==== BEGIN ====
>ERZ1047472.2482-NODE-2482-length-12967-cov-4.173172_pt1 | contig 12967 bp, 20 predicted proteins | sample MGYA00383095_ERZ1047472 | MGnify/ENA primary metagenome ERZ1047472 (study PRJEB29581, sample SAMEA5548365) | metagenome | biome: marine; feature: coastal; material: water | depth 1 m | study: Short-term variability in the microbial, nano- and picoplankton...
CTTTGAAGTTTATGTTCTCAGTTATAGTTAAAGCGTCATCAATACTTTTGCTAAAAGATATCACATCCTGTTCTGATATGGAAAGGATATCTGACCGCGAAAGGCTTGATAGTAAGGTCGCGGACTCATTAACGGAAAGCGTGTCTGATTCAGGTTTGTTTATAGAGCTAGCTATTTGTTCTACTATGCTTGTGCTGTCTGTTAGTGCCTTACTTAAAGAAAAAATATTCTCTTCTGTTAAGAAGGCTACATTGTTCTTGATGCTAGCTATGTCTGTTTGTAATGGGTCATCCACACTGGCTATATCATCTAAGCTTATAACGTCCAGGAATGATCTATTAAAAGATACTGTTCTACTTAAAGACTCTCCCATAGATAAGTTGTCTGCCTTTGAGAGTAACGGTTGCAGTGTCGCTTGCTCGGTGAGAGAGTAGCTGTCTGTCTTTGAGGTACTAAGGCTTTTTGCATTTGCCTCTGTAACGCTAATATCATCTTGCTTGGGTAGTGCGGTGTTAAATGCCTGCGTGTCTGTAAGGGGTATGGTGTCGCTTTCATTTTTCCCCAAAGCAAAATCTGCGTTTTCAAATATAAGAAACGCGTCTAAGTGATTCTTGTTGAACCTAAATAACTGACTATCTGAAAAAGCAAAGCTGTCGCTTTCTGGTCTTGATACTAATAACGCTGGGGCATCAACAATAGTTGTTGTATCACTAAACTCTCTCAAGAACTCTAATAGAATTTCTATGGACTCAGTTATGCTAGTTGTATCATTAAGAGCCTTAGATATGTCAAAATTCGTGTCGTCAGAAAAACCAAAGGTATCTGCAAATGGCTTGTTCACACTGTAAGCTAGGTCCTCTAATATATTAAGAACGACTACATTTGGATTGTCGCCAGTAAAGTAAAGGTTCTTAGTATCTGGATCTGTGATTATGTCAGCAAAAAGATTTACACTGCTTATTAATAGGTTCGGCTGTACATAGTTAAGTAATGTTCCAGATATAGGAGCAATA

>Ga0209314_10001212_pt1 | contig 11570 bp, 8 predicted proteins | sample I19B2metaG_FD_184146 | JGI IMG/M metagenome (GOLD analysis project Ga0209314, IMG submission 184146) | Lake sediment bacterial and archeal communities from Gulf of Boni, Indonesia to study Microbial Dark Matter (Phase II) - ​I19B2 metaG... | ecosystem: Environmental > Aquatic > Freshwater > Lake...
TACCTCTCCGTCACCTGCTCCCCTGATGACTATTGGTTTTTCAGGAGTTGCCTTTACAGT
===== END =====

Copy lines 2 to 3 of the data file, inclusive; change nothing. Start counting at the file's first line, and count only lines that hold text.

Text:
CTTTGAAGTTTATGTTCTCAGTTATAGTTAAAGCGTCATCAATACTTTTGCTAAAAGATATCACATCCTGTTCTGATATGGAAAGGATATCTGACCGCGAAAGGCTTGATAGTAAGGTCGCGGACTCATTAACGGAAAGCGTGTCTGATTCAGGTTTGTTTATAGAGCTAGCTATTTGTTCTACTATGCTTGTGCTGTCTGTTAGTGCCTTACTTAAAGAAAAAATATTCTCTTCTGTTAAGAAGGCTACATTGTTCTTGATGCTAGCTATGTCTGTTTGTAATGGGTCATCCACACTGGCTATATCATCTAAGCTTATAACGTCCAGGAATGATCTATTAAAAGATACTGTTCTACTTAAAGACTCTCCCATAGATAAGTTGTCTGCCTTTGAGAGTAACGGTTGCAGTGTCGCTTGCTCGGTGAGAGAGTAGCTGTCTGTCTTTGAGGTACTAAGGCTTTTTGCATTTGCCTCTGTAACGCTAATATCATCTTGCTTGGGTAGTGCGGTGTTAAATGCCTGCGTGTCTGTAAGGGGTATGGTGTCGCTTTCATTTTTCCCCAAAGCAAAATCTGCGTTTTCAAATATAAGAAACGCGTCTAAGTGATTCTTGTTGAACCTAAATAACTGACTATCTGAAAAAGCAAAGCTGTCGCTTTCTGGTCTTGATACTAATAACGCTGGGGCATCAACAATAGTTGTTGTATCACTAAACTCTCTCAAGAACTCTAATAGAATTTCTATGGACTCAGTTATGCTAGTTGTATCATTAAGAGCCTTAGATATGTCAAAATTCGTGTCGTCAGAAAAACCAAAGGTATCTGCAAATGGCTTGTTCACACTGTAAGCTAGGTCCTCTAATATATTAAGAACGACTACATTTGGATTGTCGCCAGTAAAGTAAAGGTTCTTAGTATCTGGATCTGTGATTATGTCAGCAAAAAGATTTACACTGCTTATTAATAGGTTCGGCTGTACATAGTTAAGTAATGTTCCAGATATAGGAGCAATA

>Ga0209314_10001212_pt1 | contig 11570 bp, 8 predicted proteins | sample I19B2metaG_FD_184146 | JGI IMG/M metagenome (GOLD analysis project Ga0209314, IMG submission 184146) | Lake sediment bacterial and archeal communities from Gulf of Boni, Indonesia to study Microbial Dark Matter (Phase II) - ​I19B2 metaG... | ecosystem: Environmental > Aquatic > Freshwater > Lake...